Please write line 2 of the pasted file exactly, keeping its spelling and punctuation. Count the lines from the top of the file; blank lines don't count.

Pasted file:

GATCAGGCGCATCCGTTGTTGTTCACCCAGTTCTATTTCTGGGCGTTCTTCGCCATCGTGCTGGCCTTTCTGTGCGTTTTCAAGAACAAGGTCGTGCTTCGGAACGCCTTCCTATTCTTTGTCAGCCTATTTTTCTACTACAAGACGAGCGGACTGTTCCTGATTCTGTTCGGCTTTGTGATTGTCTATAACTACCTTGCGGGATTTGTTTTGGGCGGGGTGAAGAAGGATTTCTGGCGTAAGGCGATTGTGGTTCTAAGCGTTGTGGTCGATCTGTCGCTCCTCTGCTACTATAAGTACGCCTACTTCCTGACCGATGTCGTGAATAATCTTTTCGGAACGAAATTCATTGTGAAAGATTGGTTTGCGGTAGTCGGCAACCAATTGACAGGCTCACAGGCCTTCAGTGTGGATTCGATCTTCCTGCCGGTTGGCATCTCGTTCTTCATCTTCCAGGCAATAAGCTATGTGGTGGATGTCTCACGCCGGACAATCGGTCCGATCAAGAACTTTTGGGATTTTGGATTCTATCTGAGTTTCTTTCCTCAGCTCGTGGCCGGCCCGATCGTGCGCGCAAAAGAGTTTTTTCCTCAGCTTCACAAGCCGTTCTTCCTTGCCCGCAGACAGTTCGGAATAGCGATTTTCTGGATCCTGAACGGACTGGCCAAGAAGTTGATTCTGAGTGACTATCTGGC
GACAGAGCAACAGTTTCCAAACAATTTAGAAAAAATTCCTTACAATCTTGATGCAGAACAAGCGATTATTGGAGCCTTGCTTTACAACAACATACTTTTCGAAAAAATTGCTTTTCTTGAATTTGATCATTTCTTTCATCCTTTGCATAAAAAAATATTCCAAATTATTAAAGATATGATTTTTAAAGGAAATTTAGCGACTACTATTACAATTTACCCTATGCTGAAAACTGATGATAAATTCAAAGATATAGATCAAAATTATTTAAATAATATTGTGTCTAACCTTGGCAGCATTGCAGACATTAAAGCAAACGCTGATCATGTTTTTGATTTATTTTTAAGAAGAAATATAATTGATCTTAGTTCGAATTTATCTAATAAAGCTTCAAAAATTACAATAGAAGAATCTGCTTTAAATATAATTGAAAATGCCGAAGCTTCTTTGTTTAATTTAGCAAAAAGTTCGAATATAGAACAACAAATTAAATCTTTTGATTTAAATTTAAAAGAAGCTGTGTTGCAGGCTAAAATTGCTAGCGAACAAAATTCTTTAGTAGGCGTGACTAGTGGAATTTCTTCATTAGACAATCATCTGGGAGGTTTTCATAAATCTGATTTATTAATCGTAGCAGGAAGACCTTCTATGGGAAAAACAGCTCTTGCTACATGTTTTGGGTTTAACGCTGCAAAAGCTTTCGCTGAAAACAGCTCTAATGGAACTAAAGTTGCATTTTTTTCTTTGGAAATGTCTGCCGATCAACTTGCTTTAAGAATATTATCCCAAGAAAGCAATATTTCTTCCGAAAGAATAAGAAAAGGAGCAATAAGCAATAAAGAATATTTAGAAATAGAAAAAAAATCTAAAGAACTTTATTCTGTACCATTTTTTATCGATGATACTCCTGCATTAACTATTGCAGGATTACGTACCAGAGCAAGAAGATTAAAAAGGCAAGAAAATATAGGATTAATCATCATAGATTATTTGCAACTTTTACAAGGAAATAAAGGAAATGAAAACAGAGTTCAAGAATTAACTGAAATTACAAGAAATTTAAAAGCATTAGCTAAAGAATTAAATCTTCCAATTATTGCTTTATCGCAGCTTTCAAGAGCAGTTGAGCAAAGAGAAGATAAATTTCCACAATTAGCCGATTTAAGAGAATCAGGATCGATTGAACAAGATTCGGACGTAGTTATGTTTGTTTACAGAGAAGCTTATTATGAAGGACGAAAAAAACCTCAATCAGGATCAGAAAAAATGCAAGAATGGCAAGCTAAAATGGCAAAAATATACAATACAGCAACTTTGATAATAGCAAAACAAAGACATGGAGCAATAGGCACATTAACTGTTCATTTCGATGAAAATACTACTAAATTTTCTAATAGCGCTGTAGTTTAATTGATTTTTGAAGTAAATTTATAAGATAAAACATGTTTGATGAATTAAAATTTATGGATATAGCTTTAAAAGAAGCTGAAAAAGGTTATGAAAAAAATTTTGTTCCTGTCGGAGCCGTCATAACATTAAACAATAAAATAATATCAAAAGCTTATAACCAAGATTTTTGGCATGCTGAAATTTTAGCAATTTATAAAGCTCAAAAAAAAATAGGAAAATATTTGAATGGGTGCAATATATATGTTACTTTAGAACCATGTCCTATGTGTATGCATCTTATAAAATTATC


GACAGAGCAACAGTTTCCAAACAATTTAGAAAAAATTCCTTACAATCTTGATGCAGAACAAGCGATTATTGGAGCCTTGCTTTACAACAACATACTTTTCGAAAAAATTGCTTTTCTTGAATTTGATCATTTCTTTCATCCTTTGCATAAAAAAATATTCCAAATTATTAAAGATATGATTTTTAAAGGAAATTTAGCGACTACTATTACAATTTACCCTATGCTGAAAACTGATGATAAATTCAAAGATATAGATCAAAATTATTTAAATAATATTGTGTCTAACCTTGGCAGCATTGCAGACATTAAAGCAAACGCTGATCATGTTTTTGATTTATTTTTAAGAAGAAATATAATTGATCTTAGTTCGAATTTATCTAATAAAGCTTCAAAAATTACAATAGAAGAATCTGCTTTAAATATAATTGAAAATGCCGAAGCTTCTTTGTTTAATTTAGCAAAAAGTTCGAATATAGAACAACAAATTAAATCTTTTGATTTAAATTTAAAAGAAGCTGTGTTGCAGGCTAAAATTGCTAGCGAACAAAATTCTTTAGTAGGCGTGACTAGTGGAATTTCTTCATTAGACAATCATCTGGGAGGTTTTCATAAATCTGATTTATTAATCGTAGCAGGAAGACCTTCTATGGGAAAAACAGCTCTTGCTACATGTTTTGGGTTTAACGCTGCAAAAGCTTTCGCTGAAAACAGCTCTAATGGAACTAAAGTTGCATTTTTTTCTTTGGAAATGTCTGCCGATCAACTTGCTTTAAGAATATTATCCCAAGAAAGCAATATTTCTTCCGAAAGAATAAGAAAAGGAGCAATAAGCAATAAAGAATATTTAGAAATAGAAAAAAAATCTAAAGAACTTTATTCTGTACCATTTTTTATCGATGATACTCCTGCATTAACTATTGCAGGATTACGTACCAGAGCAAGAAGATTAAAAAGGCAAGAAAATATAGGATTAATCATCATAGATTATTTGCAACTTTTACAAGGAAATAAAGGAAATGAAAACAGAGTTCAAGAATTAACTGAAATTACAAGAAATTTAAAAGCATTAGCTAAAGAATTAAATCTTCCAATTATTGCTTTATCGCAGCTTTCAAGAGCAGTTGAGCAAAGAGAAGATAAATTTCCACAATTAGCCGATTTAAGAGAATCAGGATCGATTGAACAAGATTCGGACGTAGTTATGTTTGTTTACAGAGAAGCTTATTATGAAGGACGAAAAAAACCTCAATCAGGATCAGAAAAAATGCAAGAATGGCAAGCTAAAATGGCAAAAATATACAATACAGCAACTTTGATAATAGCAAAACAAAGACATGGAGCAATAGGCACATTAACTGTTCATTTCGATGAAAATACTACTAAATTTTCTAATAGCGCTGTAGTTTAATTGATTTTTGAAGTAAATTTATAAGATAAAACATGTTTGATGAATTAAAATTTATGGATATAGCTTTAAAAGAAGCTGAAAAAGGTTATGAAAAAAATTTTGTTCCTGTCGGAGCCGTCATAACATTAAACAATAAAATAATATCAAAAGCTTATAACCAAGATTTTTGGCATGCTGAAATTTTAGCAATTTATAAAGCTCAAAAAAAAATAGGAAAATATTTGAATGGGTGCAATATATATGTTACTTTAGAACCATGTCCTATGTGTATGCATCTTATAAAATTATC